Cool model.
Member Since: September 27, 2007 Posts: 1 Comments: 22582
491. hydrus
2:37 AM GMT on November 28, 2010
Quoting DontAnnoyMe:


That one works. Now, how do I read it?
Hold on. I got a beeter one...
Member Since: September 27, 2007 Posts: 1 Comments: 22582
490. DontAnnoyMe
2:36 AM GMT on November 28, 2010
MEX MOS CONDITIONAL PROB OF FREEZING PRECIP (%)

Don't see any chance of frozen in the SE for a week on this one.
Member Since: September 21, 2010 Posts: 1 Comments: 3690
489. DontAnnoyMe
2:30 AM GMT on November 28, 2010
Quoting hydrus:
This model is a newbie..


That one works. Now, how do I read it?
Member Since: September 21, 2010 Posts: 1 Comments: 3690
488. DontAnnoyMe
2:23 AM GMT on November 28, 2010
Quoting KrippleCreekFerry:
Happy Holiday's to all at the WU! Have to run. The water's goin' down. It's a mighty tight squeeze!


Hey hey
Member Since: September 21, 2010 Posts: 1 Comments: 3690
486. hydrus
2:19 AM GMT on November 28, 2010
,
Member Since: September 27, 2007 Posts: 1 Comments: 22582
485. hydrus
2:13 AM GMT on November 28, 2010
Quoting DontAnnoyMe:


Not working for me. Kill the suspense - will it snow in FL?
This model is a newbie...Link
Member Since: September 27, 2007 Posts: 1 Comments: 22582
484. hydrus
2:08 AM GMT on November 28, 2010
Quoting DontAnnoyMe:


Not working for me. Kill the suspense - will it snow in FL?
Give me a sec, and let me try a different site...
Member Since: September 27, 2007 Posts: 1 Comments: 22582
483. DontAnnoyMe
2:07 AM GMT on November 28, 2010
Quoting hydrus:
Check this out (If it works)..


Not working for me. Kill the suspense - will it snow in FL?
Member Since: September 21, 2010 Posts: 1 Comments: 3690
482. DontAnnoyMe
2:02 AM GMT on November 28, 2010
Quoting hydrus:
So WE give a DAM.....


That's nice. Some DONT give a DAM :-|
Member Since: September 21, 2010 Posts: 1 Comments: 3690
481. DontAnnoyMe
2:01 AM GMT on November 28, 2010
Quoting hydrus:
Good evening DontAnnoyMe.....Can I please just Type D.A.M.?...lol


DAM is fine. Or Dont, either.
Member Since: September 21, 2010 Posts: 1 Comments: 3690
480. hydrus
1:55 AM GMT on November 28, 2010
Quoting PSLFLCaneVet:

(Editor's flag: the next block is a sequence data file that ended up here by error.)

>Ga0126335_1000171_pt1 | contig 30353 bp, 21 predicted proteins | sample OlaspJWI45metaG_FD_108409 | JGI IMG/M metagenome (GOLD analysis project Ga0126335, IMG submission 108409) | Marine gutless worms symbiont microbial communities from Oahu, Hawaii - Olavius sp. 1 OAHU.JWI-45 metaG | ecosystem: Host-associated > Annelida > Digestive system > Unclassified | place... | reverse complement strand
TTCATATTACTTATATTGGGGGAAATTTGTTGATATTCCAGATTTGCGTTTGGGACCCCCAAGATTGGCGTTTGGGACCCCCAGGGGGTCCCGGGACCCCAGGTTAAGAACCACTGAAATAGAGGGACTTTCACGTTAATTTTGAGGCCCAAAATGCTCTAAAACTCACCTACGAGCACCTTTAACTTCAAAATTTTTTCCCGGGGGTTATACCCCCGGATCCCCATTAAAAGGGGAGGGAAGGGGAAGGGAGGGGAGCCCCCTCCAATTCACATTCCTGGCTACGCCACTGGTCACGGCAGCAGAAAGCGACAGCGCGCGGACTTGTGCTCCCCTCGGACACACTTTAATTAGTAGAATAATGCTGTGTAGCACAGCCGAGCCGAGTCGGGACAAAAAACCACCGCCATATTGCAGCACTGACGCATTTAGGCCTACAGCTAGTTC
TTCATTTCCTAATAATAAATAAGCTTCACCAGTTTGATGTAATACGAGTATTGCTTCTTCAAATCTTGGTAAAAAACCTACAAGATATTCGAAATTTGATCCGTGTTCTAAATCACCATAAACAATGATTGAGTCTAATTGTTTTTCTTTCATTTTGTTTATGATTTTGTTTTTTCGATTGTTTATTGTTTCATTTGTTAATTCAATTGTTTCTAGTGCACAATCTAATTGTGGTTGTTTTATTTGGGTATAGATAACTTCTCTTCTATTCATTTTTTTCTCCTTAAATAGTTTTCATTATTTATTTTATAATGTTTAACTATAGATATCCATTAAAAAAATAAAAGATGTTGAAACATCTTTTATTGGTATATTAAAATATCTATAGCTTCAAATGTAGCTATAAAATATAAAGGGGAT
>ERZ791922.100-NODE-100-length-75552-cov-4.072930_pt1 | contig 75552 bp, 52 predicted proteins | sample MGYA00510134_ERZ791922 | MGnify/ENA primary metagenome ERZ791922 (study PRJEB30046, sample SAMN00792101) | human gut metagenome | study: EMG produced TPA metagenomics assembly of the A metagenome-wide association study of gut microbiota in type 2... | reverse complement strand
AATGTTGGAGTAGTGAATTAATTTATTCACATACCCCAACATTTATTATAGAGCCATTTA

We refer to him as DAM.
So WE give a DAM.....
Member Since: September 27, 2007 Posts: 1 Comments: 22582
479. PSLFLCaneVet
1:54 AM GMT on November 28, 2010
Quoting hydrus:
Good evening DontAnnoyMe.....Can I please just Type D.A.M.?...lol


We refer to him as DAM.
Member Since: July 23, 2010 Posts: 1 Comments: 12414
478. hydrus
1:51 AM GMT on November 28, 2010
Quoting Jeff9641:
Very cold wx pattern appears to wanna take shape over the next 10 to 12 days and yes this appears to include with this next outbreak.
Jeff, if you have a moment, read post#460.
Member Since: September 27, 2007 Posts: 1 Comments: 22582
475. hydrus
1:45 AM GMT on November 28, 2010
Quoting DontAnnoyMe:


Good evening, unmasked one - and everyone else.
Good evening DontAnnoyMe.....Can I please just Type D.A.M.?...lol
Member Since: September 27, 2007 Posts: 1 Comments: 22582
474. PSLFLCaneVet
1:45 AM GMT on November 28, 2010




Nice! You both are Rascals! LOL
Member Since: July 23, 2010 Posts: 1 Comments: 12414
473. DontAnnoyMe
1:42 AM GMT on November 28, 2010
Quoting PSLFLCaneVet:


You have unmasked me! Nice!

It's all good.


Good evening, unmasked one - and everyone else.
Member Since: September 21, 2010 Posts: 1 Comments: 3690
472. hydrus
1:36 AM GMT on November 28, 2010
Quoting PSLFLCaneVet:



No sweat H. It was Alex.
lol...H...Wat up homi.? Did I misspell homi?lol
Member Since: September 27, 2007 Posts: 1 Comments: 22582
471. PSLFLCaneVet
1:34 AM GMT on November 28, 2010
Quoting hydrus:
I am going strictly by memory here. But I do seem to remember you guys stating that the Gulf Coast should be free of any landfalls. Not downplaying Karl by any stretch of the imagination, but the U.S. Gulf Coast was not hit at all. One could argue Humberto. And a T.D.did hit Texas. I forgot the Cat-2 in June(my bad).



No sweat H. It was Alex.